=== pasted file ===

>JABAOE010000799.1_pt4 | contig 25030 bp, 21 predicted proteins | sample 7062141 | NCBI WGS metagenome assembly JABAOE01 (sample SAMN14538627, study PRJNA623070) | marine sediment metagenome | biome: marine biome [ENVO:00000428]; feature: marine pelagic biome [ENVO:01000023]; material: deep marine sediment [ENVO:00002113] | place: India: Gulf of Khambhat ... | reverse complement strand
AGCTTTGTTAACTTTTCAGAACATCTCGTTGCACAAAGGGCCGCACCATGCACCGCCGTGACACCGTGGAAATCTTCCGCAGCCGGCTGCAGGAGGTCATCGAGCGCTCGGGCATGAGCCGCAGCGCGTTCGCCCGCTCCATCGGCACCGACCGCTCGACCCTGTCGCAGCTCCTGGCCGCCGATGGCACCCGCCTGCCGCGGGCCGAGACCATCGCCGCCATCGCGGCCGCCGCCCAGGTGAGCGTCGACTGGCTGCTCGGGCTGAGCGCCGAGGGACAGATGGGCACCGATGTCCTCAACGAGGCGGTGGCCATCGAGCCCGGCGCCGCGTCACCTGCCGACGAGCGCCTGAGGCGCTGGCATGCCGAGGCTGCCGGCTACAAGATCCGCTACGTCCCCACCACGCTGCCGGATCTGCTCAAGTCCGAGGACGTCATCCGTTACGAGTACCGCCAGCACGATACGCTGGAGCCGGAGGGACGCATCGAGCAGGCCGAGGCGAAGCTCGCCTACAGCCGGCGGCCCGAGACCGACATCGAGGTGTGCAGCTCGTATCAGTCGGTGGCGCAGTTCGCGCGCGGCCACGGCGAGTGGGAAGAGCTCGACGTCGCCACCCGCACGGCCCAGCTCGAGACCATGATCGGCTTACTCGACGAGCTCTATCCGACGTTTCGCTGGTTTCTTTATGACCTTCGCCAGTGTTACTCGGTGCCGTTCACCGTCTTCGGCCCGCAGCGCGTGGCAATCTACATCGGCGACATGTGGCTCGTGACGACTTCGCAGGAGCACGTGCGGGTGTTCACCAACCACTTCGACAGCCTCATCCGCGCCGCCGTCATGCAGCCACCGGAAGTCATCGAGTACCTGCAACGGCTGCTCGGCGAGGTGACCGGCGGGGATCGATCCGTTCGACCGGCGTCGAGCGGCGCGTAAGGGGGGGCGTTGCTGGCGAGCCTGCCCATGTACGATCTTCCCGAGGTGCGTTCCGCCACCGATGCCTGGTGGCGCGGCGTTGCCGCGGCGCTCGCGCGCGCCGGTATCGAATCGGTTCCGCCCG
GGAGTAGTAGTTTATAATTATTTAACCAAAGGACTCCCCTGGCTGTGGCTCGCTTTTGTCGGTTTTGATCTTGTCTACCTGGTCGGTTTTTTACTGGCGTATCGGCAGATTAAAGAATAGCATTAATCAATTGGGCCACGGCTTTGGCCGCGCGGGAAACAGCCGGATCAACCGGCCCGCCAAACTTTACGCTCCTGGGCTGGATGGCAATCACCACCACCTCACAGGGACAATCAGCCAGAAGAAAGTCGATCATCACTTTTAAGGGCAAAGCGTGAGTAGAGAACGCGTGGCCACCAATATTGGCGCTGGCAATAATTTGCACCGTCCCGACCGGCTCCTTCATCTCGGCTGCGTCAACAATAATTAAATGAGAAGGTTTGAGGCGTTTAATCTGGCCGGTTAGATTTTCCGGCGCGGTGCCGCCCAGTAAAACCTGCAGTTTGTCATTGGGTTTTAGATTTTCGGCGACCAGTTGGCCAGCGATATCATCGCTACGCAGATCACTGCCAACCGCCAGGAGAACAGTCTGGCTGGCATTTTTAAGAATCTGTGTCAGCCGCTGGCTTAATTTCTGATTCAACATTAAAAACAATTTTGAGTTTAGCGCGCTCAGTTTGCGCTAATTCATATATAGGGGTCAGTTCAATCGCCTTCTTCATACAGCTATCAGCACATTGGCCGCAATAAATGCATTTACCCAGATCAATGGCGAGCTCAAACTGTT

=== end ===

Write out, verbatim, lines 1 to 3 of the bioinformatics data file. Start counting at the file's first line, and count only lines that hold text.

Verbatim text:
>JABAOE010000799.1_pt4 | contig 25030 bp, 21 predicted proteins | sample 7062141 | NCBI WGS metagenome assembly JABAOE01 (sample SAMN14538627, study PRJNA623070) | marine sediment metagenome | biome: marine biome [ENVO:00000428]; feature: marine pelagic biome [ENVO:01000023]; material: deep marine sediment [ENVO:00002113] | place: India: Gulf of Khambhat ... | reverse complement strand
AGCTTTGTTAACTTTTCAGAACATCTCGTTGCACAAAGGGCCGCACCATGCACCGCCGTGACACCGTGGAAATCTTCCGCAGCCGGCTGCAGGAGGTCATCGAGCGCTCGGGCATGAGCCGCAGCGCGTTCGCCCGCTCCATCGGCACCGACCGCTCGACCCTGTCGCAGCTCCTGGCCGCCGATGGCACCCGCCTGCCGCGGGCCGAGACCATCGCCGCCATCGCGGCCGCCGCCCAGGTGAGCGTCGACTGGCTGCTCGGGCTGAGCGCCGAGGGACAGATGGGCACCGATGTCCTCAACGAGGCGGTGGCCATCGAGCCCGGCGCCGCGTCACCTGCCGACGAGCGCCTGAGGCGCTGGCATGCCGAGGCTGCCGGCTACAAGATCCGCTACGTCCCCACCACGCTGCCGGATCTGCTCAAGTCCGAGGACGTCATCCGTTACGAGTACCGCCAGCACGATACGCTGGAGCCGGAGGGACGCATCGAGCAGGCCGAGGCGAAGCTCGCCTACAGCCGGCGGCCCGAGACCGACATCGAGGTGTGCAGCTCGTATCAGTCGGTGGCGCAGTTCGCGCGCGGCCACGGCGAGTGGGAAGAGCTCGACGTCGCCACCCGCACGGCCCAGCTCGAGACCATGATCGGCTTACTCGACGAGCTCTATCCGACGTTTCGCTGGTTTCTTTATGACCTTCGCCAGTGTTACTCGGTGCCGTTCACCGTCTTCGGCCCGCAGCGCGTGGCAATCTACATCGGCGACATGTGGCTCGTGACGACTTCGCAGGAGCACGTGCGGGTGTTCACCAACCACTTCGACAGCCTCATCCGCGCCGCCGTCATGCAGCCACCGGAAGTCATCGAGTACCTGCAACGGCTGCTCGGCGAGGTGACCGGCGGGGATCGATCCGTTCGACCGGCGTCGAGCGGCGCGTAAGGGGGGGCGTTGCTGGCGAGCCTGCCCATGTACGATCTTCCCGAGGTGCGTTCCGCCACCGATGCCTGGTGGCGCGGCGTTGCCGCGGCGCTCGCGCGCGCCGGTATCGAATCGGTTCCGCCCG
GGAGTAGTAGTTTATAATTATTTAACCAAAGGACTCCCCTGGCTGTGGCTCGCTTTTGTCGGTTTTGATCTTGTCTACCTGGTCGGTTTTTTACTGGCGTATCGGCAGATTAAAGAATAGCATTAATCAATTGGGCCACGGCTTTGGCCGCGCGGGAAACAGCCGGATCAACCGGCCCGCCAAACTTTACGCTCCTGGGCTGGATGGCAATCACCACCACCTCACAGGGACAATCAGCCAGAAGAAAGTCGATCATCACTTTTAAGGGCAAAGCGTGAGTAGAGAACGCGTGGCCACCAATATTGGCGCTGGCAATAATTTGCACCGTCCCGACCGGCTCCTTCATCTCGGCTGCGTCAACAATAATTAAATGAGAAGGTTTGAGGCGTTTAATCTGGCCGGTTAGATTTTCCGGCGCGGTGCCGCCCAGTAAAACCTGCAGTTTGTCATTGGGTTTTAGATTTTCGGCGACCAGTTGGCCAGCGATATCATCGCTACGCAGATCACTGCCAACCGCCAGGAGAACAGTCTGGCTGGCATTTTTAAGAATCTGTGTCAGCCGCTGGCTTAATTTCTGATTCAACATTAAAAACAATTTTGAGTTTAGCGCGCTCAGTTTGCGCTAATTCATATATAGGGGTCAGTTCAATCGCCTTCTTCATACAGCTATCAGCACATTGGCCGCAATAAATGCATTTACCCAGATCAATGGCGAGCTCAAACTGTT